Sometimes you breathe in nitrogen or helium gas and then blow it out. The gas you breathe out is then measured to test how much air your lungs can hold.
The test can help diagnose lung tissue scarring or a stiff and/or weak chest wall.
Lung diffusing capacity
This test measures how well oxygen passes from your lungs to your bloodstream. During this test, you breathe in a gas through a tube. You hold your breath for a brief moment and then blow the gas out.
Abnormal test results may suggest loss of lung tissue, emphysema (a type of COPD), very bad scarring, or problems with blood flow through the body's arteries.
These tests may not show what’s causing breathing problems. Other tests, such as a cardiopulmonary exercise test, also may be done. This test measures how well your lungs and heart work while you exercise on a treadmill or bicycle.
Tests to measure oxygen level
Pulse oximetry and arterial blood gas tests show how much oxygen is in your blood. These tests are also called blood oxygen tests.
During pulse oximetry, a small light is placed over your fingertip, earlobe, or toe to measure the oxygen. This test is painless and no needles are used.
During an arterial blood gas test, your doctor inserts a small needle into an artery, usually in your wrist. He or she takes a sample of blood. The oxygen level of the blood is checked in a lab.
After the needle is removed, you may feel mild pressure or throbbing at the needle site. Applying pressure to the area for 5 to 10 minutes should stop the bleeding. You will be given a small bandage to place on the area.
Testing in infants and young children
Spirometry and other measures of lung function usually can be done in children older than 6 years, if they can follow directions well. Spirometry may be tried in children as young as 5 years. However, technicians who have special training with young children may need to do the testing.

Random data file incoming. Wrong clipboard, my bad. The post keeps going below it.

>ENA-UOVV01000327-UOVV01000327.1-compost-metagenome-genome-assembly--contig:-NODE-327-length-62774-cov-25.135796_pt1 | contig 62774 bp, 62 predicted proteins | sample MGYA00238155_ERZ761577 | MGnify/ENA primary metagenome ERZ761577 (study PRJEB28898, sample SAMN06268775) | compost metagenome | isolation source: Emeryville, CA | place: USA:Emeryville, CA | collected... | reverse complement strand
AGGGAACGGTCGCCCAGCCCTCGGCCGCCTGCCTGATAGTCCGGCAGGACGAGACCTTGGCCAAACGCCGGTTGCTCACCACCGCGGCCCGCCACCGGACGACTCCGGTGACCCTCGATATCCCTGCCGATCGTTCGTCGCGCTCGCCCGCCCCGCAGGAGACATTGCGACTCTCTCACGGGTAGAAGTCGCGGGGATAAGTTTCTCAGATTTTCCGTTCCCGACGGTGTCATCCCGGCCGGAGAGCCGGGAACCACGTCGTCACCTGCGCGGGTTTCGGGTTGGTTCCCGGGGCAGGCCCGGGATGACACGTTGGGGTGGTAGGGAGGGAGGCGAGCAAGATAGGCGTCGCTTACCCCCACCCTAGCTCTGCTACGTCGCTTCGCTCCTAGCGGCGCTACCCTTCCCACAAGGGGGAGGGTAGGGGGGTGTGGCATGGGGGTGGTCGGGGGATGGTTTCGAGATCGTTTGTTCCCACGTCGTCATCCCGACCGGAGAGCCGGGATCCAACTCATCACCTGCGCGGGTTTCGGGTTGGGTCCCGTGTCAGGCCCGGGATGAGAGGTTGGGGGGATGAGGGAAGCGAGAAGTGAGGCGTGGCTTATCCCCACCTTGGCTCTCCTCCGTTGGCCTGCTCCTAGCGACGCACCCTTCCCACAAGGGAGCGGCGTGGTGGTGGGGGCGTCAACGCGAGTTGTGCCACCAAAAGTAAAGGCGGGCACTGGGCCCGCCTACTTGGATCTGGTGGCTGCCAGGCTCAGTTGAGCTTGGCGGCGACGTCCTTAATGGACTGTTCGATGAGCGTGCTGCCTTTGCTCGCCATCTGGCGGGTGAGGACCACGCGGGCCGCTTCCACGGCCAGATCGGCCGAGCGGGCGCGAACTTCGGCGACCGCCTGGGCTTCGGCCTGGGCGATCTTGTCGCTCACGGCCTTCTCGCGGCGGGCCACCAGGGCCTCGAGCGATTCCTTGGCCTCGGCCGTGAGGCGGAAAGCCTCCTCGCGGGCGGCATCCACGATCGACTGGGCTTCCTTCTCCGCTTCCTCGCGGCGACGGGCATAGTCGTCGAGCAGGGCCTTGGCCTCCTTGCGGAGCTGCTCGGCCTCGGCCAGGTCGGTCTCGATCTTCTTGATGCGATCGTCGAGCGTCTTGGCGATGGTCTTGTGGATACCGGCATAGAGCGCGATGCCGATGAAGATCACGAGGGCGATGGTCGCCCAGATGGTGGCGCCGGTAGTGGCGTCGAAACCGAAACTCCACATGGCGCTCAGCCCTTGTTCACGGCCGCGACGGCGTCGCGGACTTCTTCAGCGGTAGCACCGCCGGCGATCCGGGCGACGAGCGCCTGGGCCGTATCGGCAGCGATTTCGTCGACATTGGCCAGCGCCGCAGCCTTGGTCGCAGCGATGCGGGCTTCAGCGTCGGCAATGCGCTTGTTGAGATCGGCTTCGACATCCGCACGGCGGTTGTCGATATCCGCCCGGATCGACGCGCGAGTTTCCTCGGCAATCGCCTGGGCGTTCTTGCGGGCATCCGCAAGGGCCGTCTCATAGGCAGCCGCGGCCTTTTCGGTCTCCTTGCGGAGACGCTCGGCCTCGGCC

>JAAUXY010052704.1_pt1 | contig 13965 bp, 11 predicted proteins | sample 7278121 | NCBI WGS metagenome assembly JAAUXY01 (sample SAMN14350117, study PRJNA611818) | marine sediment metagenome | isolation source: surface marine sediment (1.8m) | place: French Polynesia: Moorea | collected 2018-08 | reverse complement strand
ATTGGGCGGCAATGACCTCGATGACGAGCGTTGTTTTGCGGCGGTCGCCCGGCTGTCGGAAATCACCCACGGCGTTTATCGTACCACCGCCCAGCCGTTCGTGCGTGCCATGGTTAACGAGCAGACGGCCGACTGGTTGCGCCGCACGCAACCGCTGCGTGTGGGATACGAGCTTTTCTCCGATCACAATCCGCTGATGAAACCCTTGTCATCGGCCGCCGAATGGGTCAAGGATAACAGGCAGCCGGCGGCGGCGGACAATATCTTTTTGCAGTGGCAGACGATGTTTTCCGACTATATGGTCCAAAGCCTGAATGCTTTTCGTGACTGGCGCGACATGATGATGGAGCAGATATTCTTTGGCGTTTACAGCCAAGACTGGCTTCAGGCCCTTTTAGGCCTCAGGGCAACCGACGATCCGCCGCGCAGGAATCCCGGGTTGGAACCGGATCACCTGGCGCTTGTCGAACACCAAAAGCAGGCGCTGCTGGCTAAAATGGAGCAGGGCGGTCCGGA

Instead of spirometry, a growing number of medical centers measure respiratory system resistance. This is another way to test lung function in young children.
The child wears nose clips and has his or her cheeks supported with an adult's hands. The child breathes in and out quietly on a mouthpiece, while the technician measures changes in pressure at the mouth. During these lung function tests, parents can help comfort their children and encourage them to cooperate.
Very young children (younger than 2 years) may need an infant lung function test. This requires special equipment and medical staff. This type of test is only available at a few centers. The doctor gives the child medicine to help him or her sleep through the test.
A technician places a mask over your child's nose and mouth and a vest around your child's chest. The mask and vest are attached to a lung function machine. The machine gently pushes air into your child's lungs through the mask. As your child exhales, the vest slightly squeezes his or her chest. This helps push more air out of the lungs. The exhaled air is then measured.
In children younger than 5 years, the doctor likely will use signs and symptoms, medical history, and a physical exam to diagnose lung problems.
Pulse oximetry and arterial blood gas tests may be used for children of all ages.
Reference: The National Heart, Blood, and Lung Institute